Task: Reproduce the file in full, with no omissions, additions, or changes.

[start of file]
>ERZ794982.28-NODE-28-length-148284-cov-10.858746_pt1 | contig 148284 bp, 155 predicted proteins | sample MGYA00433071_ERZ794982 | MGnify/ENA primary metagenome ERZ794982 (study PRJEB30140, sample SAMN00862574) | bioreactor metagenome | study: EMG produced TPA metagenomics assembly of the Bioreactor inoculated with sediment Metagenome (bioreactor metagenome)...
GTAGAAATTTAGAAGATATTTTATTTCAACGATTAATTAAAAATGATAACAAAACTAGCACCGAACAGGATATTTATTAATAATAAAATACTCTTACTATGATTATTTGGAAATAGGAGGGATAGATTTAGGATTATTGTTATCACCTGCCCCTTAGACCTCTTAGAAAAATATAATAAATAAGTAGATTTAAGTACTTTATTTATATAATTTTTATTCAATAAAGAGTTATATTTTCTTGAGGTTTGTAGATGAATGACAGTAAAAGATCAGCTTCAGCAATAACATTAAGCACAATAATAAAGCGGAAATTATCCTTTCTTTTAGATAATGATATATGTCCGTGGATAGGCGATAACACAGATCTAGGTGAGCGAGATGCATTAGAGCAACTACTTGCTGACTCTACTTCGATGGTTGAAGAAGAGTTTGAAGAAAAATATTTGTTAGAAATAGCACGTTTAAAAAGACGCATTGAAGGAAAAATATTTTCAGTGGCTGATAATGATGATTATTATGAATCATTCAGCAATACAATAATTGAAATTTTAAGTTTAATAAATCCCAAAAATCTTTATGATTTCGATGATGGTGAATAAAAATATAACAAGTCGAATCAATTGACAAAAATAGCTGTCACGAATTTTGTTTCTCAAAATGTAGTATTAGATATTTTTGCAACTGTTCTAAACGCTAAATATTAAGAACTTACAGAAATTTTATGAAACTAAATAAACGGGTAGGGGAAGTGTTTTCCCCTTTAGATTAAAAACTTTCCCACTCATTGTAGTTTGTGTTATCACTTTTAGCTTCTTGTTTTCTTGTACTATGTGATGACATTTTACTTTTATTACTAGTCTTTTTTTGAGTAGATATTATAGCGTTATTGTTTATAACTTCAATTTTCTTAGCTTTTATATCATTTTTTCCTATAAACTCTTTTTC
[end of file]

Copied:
>ERZ794982.28-NODE-28-length-148284-cov-10.858746_pt1 | contig 148284 bp, 155 predicted proteins | sample MGYA00433071_ERZ794982 | MGnify/ENA primary metagenome ERZ794982 (study PRJEB30140, sample SAMN00862574) | bioreactor metagenome | study: EMG produced TPA metagenomics assembly of the Bioreactor inoculated with sediment Metagenome (bioreactor metagenome)...
GTAGAAATTTAGAAGATATTTTATTTCAACGATTAATTAAAAATGATAACAAAACTAGCACCGAACAGGATATTTATTAATAATAAAATACTCTTACTATGATTATTTGGAAATAGGAGGGATAGATTTAGGATTATTGTTATCACCTGCCCCTTAGACCTCTTAGAAAAATATAATAAATAAGTAGATTTAAGTACTTTATTTATATAATTTTTATTCAATAAAGAGTTATATTTTCTTGAGGTTTGTAGATGAATGACAGTAAAAGATCAGCTTCAGCAATAACATTAAGCACAATAATAAAGCGGAAATTATCCTTTCTTTTAGATAATGATATATGTCCGTGGATAGGCGATAACACAGATCTAGGTGAGCGAGATGCATTAGAGCAACTACTTGCTGACTCTACTTCGATGGTTGAAGAAGAGTTTGAAGAAAAATATTTGTTAGAAATAGCACGTTTAAAAAGACGCATTGAAGGAAAAATATTTTCAGTGGCTGATAATGATGATTATTATGAATCATTCAGCAATACAATAATTGAAATTTTAAGTTTAATAAATCCCAAAAATCTTTATGATTTCGATGATGGTGAATAAAAATATAACAAGTCGAATCAATTGACAAAAATAGCTGTCACGAATTTTGTTTCTCAAAATGTAGTATTAGATATTTTTGCAACTGTTCTAAACGCTAAATATTAAGAACTTACAGAAATTTTATGAAACTAAATAAACGGGTAGGGGAAGTGTTTTCCCCTTTAGATTAAAAACTTTCCCACTCATTGTAGTTTGTGTTATCACTTTTAGCTTCTTGTTTTCTTGTACTATGTGATGACATTTTACTTTTATTACTAGTCTTTTTTTGAGTAGATATTATAGCGTTATTGTTTATAACTTCAATTTTCTTAGCTTTTATATCATTTTTTCCTATAAACTCTTTTTC